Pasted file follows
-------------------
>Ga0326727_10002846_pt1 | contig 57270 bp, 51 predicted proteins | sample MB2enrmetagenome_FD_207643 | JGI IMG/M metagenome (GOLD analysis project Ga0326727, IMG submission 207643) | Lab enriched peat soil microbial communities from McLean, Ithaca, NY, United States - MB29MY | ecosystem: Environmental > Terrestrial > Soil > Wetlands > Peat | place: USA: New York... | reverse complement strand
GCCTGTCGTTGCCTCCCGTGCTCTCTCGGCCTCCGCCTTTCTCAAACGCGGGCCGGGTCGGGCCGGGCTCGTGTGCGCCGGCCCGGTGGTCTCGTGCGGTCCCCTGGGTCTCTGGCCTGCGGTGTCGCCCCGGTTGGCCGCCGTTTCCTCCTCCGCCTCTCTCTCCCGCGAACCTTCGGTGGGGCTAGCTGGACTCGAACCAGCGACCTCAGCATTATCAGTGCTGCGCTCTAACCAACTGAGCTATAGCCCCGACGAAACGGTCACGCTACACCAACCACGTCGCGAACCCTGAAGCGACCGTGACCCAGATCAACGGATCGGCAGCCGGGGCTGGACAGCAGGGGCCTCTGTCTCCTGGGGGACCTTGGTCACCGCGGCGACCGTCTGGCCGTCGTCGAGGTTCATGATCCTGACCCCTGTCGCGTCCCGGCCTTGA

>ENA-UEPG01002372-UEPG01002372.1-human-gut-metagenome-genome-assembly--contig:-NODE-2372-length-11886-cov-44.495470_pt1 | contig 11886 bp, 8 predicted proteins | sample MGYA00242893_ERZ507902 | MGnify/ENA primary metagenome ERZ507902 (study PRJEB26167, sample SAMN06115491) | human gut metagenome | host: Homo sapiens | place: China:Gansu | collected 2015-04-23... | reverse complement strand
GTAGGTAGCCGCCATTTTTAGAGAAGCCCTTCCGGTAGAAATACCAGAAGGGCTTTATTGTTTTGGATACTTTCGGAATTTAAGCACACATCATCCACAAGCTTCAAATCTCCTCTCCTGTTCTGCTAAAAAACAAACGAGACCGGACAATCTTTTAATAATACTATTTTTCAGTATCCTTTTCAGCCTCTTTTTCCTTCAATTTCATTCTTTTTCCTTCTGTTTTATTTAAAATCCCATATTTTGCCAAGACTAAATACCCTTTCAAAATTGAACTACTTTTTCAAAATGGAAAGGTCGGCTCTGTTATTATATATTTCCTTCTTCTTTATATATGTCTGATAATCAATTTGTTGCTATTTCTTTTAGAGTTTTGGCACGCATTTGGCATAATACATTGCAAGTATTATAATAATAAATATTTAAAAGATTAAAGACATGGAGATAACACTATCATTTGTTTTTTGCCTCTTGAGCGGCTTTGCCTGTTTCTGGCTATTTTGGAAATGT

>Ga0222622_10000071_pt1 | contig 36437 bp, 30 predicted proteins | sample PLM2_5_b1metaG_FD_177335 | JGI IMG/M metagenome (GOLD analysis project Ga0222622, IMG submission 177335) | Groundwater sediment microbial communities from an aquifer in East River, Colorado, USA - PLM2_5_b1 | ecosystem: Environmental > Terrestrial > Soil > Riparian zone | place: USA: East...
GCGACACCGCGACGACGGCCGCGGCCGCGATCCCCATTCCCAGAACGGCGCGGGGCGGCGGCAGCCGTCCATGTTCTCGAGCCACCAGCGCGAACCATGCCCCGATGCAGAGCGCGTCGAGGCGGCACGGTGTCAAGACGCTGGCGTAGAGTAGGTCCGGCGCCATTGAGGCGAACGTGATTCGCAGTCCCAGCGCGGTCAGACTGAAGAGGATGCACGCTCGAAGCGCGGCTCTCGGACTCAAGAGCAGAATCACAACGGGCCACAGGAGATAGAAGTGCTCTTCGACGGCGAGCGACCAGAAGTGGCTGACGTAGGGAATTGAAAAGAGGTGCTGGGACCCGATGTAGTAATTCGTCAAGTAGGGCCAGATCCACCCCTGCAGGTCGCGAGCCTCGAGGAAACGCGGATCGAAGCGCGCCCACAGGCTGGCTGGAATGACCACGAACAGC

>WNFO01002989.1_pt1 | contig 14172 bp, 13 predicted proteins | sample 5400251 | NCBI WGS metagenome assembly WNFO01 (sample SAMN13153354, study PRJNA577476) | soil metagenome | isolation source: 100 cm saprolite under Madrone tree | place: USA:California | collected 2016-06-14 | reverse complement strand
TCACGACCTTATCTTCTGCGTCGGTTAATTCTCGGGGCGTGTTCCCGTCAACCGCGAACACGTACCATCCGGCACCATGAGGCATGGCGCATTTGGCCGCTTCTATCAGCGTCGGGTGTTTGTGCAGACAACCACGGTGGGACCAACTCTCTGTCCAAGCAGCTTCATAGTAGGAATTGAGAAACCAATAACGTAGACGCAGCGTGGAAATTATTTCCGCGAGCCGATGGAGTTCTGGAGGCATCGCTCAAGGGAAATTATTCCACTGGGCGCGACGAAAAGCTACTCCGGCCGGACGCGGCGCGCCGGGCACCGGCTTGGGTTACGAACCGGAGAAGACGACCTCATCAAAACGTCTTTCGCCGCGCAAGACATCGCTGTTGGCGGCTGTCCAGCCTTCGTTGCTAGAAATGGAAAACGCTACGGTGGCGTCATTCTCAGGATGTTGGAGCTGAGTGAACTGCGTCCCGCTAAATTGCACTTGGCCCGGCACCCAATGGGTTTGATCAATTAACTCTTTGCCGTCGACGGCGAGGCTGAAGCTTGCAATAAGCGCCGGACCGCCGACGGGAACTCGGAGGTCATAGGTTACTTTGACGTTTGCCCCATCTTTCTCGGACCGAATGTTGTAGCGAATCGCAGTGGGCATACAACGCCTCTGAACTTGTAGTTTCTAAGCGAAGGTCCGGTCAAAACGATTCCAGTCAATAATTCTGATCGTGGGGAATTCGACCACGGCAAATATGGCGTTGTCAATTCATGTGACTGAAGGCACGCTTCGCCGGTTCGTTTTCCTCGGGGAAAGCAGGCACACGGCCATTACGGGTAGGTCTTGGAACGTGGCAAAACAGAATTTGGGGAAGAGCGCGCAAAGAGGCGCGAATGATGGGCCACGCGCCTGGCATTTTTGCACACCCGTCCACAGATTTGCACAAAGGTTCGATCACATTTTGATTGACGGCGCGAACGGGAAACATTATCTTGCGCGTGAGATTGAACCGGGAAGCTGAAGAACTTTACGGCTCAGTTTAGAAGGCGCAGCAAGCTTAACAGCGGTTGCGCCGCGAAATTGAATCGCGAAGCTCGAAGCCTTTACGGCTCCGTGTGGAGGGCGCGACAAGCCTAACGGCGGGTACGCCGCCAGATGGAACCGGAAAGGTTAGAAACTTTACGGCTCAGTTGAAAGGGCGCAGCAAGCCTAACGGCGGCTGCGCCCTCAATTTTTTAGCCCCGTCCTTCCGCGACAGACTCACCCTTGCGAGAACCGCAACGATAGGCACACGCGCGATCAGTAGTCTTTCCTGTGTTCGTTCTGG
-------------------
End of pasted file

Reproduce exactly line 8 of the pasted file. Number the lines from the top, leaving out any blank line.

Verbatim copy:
TCACGACCTTATCTTCTGCGTCGGTTAATTCTCGGGGCGTGTTCCCGTCAACCGCGAACACGTACCATCCGGCACCATGAGGCATGGCGCATTTGGCCGCTTCTATCAGCGTCGGGTGTTTGTGCAGACAACCACGGTGGGACCAACTCTCTGTCCAAGCAGCTTCATAGTAGGAATTGAGAAACCAATAACGTAGACGCAGCGTGGAAATTATTTCCGCGAGCCGATGGAGTTCTGGAGGCATCGCTCAAGGGAAATTATTCCACTGGGCGCGACGAAAAGCTACTCCGGCCGGACGCGGCGCGCCGGGCACCGGCTTGGGTTACGAACCGGAGAAGACGACCTCATCAAAACGTCTTTCGCCGCGCAAGACATCGCTGTTGGCGGCTGTCCAGCCTTCGTTGCTAGAAATGGAAAACGCTACGGTGGCGTCATTCTCAGGATGTTGGAGCTGAGTGAACTGCGTCCCGCTAAATTGCACTTGGCCCGGCACCCAATGGGTTTGATCAATTAACTCTTTGCCGTCGACGGCGAGGCTGAAGCTTGCAATAAGCGCCGGACCGCCGACGGGAACTCGGAGGTCATAGGTTACTTTGACGTTTGCCCCATCTTTCTCGGACCGAATGTTGTAGCGAATCGCAGTGGGCATACAACGCCTCTGAACTTGTAGTTTCTAAGCGAAGGTCCGGTCAAAACGATTCCAGTCAATAATTCTGATCGTGGGGAATTCGACCACGGCAAATATGGCGTTGTCAATTCATGTGACTGAAGGCACGCTTCGCCGGTTCGTTTTCCTCGGGGAAAGCAGGCACACGGCCATTACGGGTAGGTCTTGGAACGTGGCAAAACAGAATTTGGGGAAGAGCGCGCAAAGAGGCGCGAATGATGGGCCACGCGCCTGGCATTTTTGCACACCCGTCCACAGATTTGCACAAAGGTTCGATCACATTTTGATTGACGGCGCGAACGGGAAACATTATCTTGCGCGTGAGATTGAACCGGGAAGCTGAAGAACTTTACGGCTCAGTTTAGAAGGCGCAGCAAGCTTAACAGCGGTTGCGCCGCGAAATTGAATCGCGAAGCTCGAAGCCTTTACGGCTCCGTGTGGAGGGCGCGACAAGCCTAACGGCGGGTACGCCGCCAGATGGAACCGGAAAGGTTAGAAACTTTACGGCTCAGTTGAAAGGGCGCAGCAAGCCTAACGGCGGCTGCGCCCTCAATTTTTTAGCCCCGTCCTTCCGCGACAGACTCACCCTTGCGAGAACCGCAACGATAGGCACACGCGCGATCAGTAGTCTTTCCTGTGTTCGTTCTGG